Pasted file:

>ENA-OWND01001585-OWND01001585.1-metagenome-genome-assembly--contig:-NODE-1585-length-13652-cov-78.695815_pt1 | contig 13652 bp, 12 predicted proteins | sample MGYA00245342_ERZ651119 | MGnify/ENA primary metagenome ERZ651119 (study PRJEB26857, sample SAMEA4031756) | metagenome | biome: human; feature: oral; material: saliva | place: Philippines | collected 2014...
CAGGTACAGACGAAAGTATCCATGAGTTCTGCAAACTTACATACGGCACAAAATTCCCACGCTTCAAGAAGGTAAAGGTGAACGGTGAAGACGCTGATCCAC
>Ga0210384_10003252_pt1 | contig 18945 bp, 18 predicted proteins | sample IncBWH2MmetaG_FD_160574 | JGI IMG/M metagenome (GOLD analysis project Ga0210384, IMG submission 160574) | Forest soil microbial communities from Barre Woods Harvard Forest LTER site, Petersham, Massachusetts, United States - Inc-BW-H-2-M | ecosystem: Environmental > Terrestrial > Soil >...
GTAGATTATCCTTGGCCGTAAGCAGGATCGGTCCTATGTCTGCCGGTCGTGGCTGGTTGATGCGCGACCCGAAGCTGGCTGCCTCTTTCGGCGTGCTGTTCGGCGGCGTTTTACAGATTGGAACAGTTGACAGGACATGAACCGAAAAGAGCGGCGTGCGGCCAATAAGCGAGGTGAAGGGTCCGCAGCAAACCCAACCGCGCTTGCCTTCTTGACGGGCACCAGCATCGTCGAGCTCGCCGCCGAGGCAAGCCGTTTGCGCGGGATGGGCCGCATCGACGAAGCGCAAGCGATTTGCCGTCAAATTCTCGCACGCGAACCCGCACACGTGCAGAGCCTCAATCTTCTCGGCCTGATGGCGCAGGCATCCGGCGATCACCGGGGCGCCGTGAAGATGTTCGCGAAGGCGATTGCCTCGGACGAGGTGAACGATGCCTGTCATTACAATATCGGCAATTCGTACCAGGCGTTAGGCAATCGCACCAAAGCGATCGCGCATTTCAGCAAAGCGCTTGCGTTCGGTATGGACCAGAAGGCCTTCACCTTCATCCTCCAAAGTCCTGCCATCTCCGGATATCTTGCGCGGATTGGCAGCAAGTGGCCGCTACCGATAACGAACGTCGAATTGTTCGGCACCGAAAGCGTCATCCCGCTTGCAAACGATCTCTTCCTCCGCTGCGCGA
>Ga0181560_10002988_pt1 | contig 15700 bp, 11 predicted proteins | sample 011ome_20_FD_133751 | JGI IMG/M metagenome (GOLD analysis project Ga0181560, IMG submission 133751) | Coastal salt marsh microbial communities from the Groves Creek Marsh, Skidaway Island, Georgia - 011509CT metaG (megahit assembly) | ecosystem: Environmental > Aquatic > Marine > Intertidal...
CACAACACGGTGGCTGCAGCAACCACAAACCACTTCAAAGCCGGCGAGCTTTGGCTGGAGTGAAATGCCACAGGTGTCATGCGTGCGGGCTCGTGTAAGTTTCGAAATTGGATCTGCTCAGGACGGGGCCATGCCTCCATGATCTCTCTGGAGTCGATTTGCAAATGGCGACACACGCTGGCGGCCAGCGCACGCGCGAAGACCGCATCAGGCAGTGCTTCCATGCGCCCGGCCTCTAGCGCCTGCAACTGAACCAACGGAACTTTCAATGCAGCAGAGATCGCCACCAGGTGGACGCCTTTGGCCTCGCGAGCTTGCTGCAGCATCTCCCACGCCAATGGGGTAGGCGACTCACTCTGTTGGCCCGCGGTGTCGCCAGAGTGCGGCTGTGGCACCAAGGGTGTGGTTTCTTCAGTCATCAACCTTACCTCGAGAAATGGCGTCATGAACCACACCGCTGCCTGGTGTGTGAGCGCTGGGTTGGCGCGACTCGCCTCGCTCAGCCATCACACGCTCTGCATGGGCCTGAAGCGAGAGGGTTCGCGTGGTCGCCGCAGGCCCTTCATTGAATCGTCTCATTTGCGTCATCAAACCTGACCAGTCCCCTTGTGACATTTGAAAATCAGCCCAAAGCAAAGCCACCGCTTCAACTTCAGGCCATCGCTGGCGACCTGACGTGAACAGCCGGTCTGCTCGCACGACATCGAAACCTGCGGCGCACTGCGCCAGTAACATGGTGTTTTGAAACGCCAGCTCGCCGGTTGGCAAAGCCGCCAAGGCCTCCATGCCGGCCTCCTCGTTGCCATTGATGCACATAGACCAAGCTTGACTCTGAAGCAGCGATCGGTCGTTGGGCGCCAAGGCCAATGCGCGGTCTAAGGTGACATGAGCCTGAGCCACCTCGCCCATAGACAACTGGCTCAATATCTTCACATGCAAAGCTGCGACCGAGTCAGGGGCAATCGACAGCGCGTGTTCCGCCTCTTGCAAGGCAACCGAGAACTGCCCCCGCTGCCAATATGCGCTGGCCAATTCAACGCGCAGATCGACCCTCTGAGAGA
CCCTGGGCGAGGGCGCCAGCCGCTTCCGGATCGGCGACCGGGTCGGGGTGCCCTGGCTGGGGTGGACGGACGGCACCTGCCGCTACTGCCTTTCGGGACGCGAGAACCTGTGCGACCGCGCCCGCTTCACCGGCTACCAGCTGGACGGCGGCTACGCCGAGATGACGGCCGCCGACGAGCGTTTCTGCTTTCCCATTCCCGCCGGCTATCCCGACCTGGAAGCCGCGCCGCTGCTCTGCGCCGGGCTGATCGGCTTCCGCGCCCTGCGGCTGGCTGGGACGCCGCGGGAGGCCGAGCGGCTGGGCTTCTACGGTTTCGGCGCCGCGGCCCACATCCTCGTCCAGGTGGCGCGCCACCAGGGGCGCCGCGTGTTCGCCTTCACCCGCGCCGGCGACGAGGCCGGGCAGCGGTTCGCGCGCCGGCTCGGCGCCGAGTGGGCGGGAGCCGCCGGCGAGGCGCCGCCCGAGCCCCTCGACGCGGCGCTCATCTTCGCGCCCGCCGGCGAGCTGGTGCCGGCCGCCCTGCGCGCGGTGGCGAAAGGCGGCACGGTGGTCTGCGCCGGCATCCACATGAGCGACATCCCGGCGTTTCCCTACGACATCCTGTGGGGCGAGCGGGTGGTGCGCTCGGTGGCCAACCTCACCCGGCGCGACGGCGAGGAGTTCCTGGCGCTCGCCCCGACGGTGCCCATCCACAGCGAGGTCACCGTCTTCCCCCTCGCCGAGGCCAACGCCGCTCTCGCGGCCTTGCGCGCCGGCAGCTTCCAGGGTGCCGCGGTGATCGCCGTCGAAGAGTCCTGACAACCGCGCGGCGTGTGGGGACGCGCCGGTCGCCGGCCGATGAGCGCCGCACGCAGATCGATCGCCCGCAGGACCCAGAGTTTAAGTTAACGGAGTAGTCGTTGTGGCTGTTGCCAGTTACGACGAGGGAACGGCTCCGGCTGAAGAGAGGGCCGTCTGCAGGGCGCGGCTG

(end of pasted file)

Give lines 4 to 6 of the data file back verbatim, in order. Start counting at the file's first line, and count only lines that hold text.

GTAGATTATCCTTGGCCGTAAGCAGGATCGGTCCTATGTCTGCCGGTCGTGGCTGGTTGATGCGCGACCCGAAGCTGGCTGCCTCTTTCGGCGTGCTGTTCGGCGGCGTTTTACAGATTGGAACAGTTGACAGGACATGAACCGAAAAGAGCGGCGTGCGGCCAATAAGCGAGGTGAAGGGTCCGCAGCAAACCCAACCGCGCTTGCCTTCTTGACGGGCACCAGCATCGTCGAGCTCGCCGCCGAGGCAAGCCGTTTGCGCGGGATGGGCCGCATCGACGAAGCGCAAGCGATTTGCCGTCAAATTCTCGCACGCGAACCCGCACACGTGCAGAGCCTCAATCTTCTCGGCCTGATGGCGCAGGCATCCGGCGATCACCGGGGCGCCGTGAAGATGTTCGCGAAGGCGATTGCCTCGGACGAGGTGAACGATGCCTGTCATTACAATATCGGCAATTCGTACCAGGCGTTAGGCAATCGCACCAAAGCGATCGCGCATTTCAGCAAAGCGCTTGCGTTCGGTATGGACCAGAAGGCCTTCACCTTCATCCTCCAAAGTCCTGCCATCTCCGGATATCTTGCGCGGATTGGCAGCAAGTGGCCGCTACCGATAACGAACGTCGAATTGTTCGGCACCGAAAGCGTCATCCCGCTTGCAAACGATCTCTTCCTCCGCTGCGCGA
>Ga0181560_10002988_pt1 | contig 15700 bp, 11 predicted proteins | sample 011ome_20_FD_133751 | JGI IMG/M metagenome (GOLD analysis project Ga0181560, IMG submission 133751) | Coastal salt marsh microbial communities from the Groves Creek Marsh, Skidaway Island, Georgia - 011509CT metaG (megahit assembly) | ecosystem: Environmental > Aquatic > Marine > Intertidal...
CACAACACGGTGGCTGCAGCAACCACAAACCACTTCAAAGCCGGCGAGCTTTGGCTGGAGTGAAATGCCACAGGTGTCATGCGTGCGGGCTCGTGTAAGTTTCGAAATTGGATCTGCTCAGGACGGGGCCATGCCTCCATGATCTCTCTGGAGTCGATTTGCAAATGGCGACACACGCTGGCGGCCAGCGCACGCGCGAAGACCGCATCAGGCAGTGCTTCCATGCGCCCGGCCTCTAGCGCCTGCAACTGAACCAACGGAACTTTCAATGCAGCAGAGATCGCCACCAGGTGGACGCCTTTGGCCTCGCGAGCTTGCTGCAGCATCTCCCACGCCAATGGGGTAGGCGACTCACTCTGTTGGCCCGCGGTGTCGCCAGAGTGCGGCTGTGGCACCAAGGGTGTGGTTTCTTCAGTCATCAACCTTACCTCGAGAAATGGCGTCATGAACCACACCGCTGCCTGGTGTGTGAGCGCTGGGTTGGCGCGACTCGCCTCGCTCAGCCATCACACGCTCTGCATGGGCCTGAAGCGAGAGGGTTCGCGTGGTCGCCGCAGGCCCTTCATTGAATCGTCTCATTTGCGTCATCAAACCTGACCAGTCCCCTTGTGACATTTGAAAATCAGCCCAAAGCAAAGCCACCGCTTCAACTTCAGGCCATCGCTGGCGACCTGACGTGAACAGCCGGTCTGCTCGCACGACATCGAAACCTGCGGCGCACTGCGCCAGTAACATGGTGTTTTGAAACGCCAGCTCGCCGGTTGGCAAAGCCGCCAAGGCCTCCATGCCGGCCTCCTCGTTGCCATTGATGCACATAGACCAAGCTTGACTCTGAAGCAGCGATCGGTCGTTGGGCGCCAAGGCCAATGCGCGGTCTAAGGTGACATGAGCCTGAGCCACCTCGCCCATAGACAACTGGCTCAATATCTTCACATGCAAAGCTGCGACCGAGTCAGGGGCAATCGACAGCGCGTGTTCCGCCTCTTGCAAGGCAACCGAGAACTGCCCCCGCTGCCAATATGCGCTGGCCAATTCAACGCGCAGATCGACCCTCTGAGAGA